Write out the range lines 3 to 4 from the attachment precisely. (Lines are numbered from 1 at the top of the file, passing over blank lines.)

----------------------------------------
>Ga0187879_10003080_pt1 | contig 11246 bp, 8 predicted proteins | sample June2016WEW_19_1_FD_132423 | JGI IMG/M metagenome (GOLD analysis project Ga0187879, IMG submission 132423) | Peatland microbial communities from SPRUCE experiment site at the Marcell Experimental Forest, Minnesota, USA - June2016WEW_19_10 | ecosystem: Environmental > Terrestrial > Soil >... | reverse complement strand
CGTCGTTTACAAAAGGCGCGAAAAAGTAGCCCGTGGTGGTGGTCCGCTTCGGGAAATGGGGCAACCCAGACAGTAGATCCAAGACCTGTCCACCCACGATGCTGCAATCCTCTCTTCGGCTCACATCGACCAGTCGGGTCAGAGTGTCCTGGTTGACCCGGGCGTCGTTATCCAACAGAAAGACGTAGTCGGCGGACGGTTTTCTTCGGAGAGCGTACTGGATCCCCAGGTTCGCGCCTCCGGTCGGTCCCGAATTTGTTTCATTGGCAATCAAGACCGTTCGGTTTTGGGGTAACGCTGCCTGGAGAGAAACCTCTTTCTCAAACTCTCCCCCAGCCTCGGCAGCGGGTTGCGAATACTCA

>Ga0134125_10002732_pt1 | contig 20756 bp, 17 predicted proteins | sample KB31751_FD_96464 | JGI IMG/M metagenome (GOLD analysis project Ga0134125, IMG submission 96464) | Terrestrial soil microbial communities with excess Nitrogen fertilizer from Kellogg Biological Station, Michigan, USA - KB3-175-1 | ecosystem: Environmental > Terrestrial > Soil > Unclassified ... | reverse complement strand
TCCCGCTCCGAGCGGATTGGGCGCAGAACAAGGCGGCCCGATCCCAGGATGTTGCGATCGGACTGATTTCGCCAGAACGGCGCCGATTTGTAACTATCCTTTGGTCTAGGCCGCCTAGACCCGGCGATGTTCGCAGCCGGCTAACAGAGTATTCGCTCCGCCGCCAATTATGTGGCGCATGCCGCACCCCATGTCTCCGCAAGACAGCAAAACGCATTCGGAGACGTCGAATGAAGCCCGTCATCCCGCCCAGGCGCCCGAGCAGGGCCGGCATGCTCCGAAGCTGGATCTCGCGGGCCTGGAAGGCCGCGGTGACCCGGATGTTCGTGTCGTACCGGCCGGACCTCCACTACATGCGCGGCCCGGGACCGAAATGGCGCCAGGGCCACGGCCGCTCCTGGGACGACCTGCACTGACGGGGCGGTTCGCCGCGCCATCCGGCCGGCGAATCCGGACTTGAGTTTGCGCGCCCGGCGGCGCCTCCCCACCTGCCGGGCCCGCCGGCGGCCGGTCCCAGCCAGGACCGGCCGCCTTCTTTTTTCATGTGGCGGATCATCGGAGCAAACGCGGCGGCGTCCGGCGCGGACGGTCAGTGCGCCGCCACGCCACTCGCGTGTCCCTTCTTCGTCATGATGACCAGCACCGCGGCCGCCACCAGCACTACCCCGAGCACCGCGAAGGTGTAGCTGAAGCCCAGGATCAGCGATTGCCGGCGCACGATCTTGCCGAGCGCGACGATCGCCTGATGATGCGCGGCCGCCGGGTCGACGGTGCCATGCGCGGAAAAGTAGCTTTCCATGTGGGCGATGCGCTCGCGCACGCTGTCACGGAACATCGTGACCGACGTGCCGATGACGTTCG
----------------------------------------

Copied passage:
>Ga0134125_10002732_pt1 | contig 20756 bp, 17 predicted proteins | sample KB31751_FD_96464 | JGI IMG/M metagenome (GOLD analysis project Ga0134125, IMG submission 96464) | Terrestrial soil microbial communities with excess Nitrogen fertilizer from Kellogg Biological Station, Michigan, USA - KB3-175-1 | ecosystem: Environmental > Terrestrial > Soil > Unclassified ... | reverse complement strand
TCCCGCTCCGAGCGGATTGGGCGCAGAACAAGGCGGCCCGATCCCAGGATGTTGCGATCGGACTGATTTCGCCAGAACGGCGCCGATTTGTAACTATCCTTTGGTCTAGGCCGCCTAGACCCGGCGATGTTCGCAGCCGGCTAACAGAGTATTCGCTCCGCCGCCAATTATGTGGCGCATGCCGCACCCCATGTCTCCGCAAGACAGCAAAACGCATTCGGAGACGTCGAATGAAGCCCGTCATCCCGCCCAGGCGCCCGAGCAGGGCCGGCATGCTCCGAAGCTGGATCTCGCGGGCCTGGAAGGCCGCGGTGACCCGGATGTTCGTGTCGTACCGGCCGGACCTCCACTACATGCGCGGCCCGGGACCGAAATGGCGCCAGGGCCACGGCCGCTCCTGGGACGACCTGCACTGACGGGGCGGTTCGCCGCGCCATCCGGCCGGCGAATCCGGACTTGAGTTTGCGCGCCCGGCGGCGCCTCCCCACCTGCCGGGCCCGCCGGCGGCCGGTCCCAGCCAGGACCGGCCGCCTTCTTTTTTCATGTGGCGGATCATCGGAGCAAACGCGGCGGCGTCCGGCGCGGACGGTCAGTGCGCCGCCACGCCACTCGCGTGTCCCTTCTTCGTCATGATGACCAGCACCGCGGCCGCCACCAGCACTACCCCGAGCACCGCGAAGGTGTAGCTGAAGCCCAGGATCAGCGATTGCCGGCGCACGATCTTGCCGAGCGCGACGATCGCCTGATGATGCGCGGCCGCCGGGTCGACGGTGCCATGCGCGGAAAAGTAGCTTTCCATGTGGGCGATGCGCTCGCGCACGCTGTCACGGAACATCGTGACCGACGTGCCGATGACGTTCG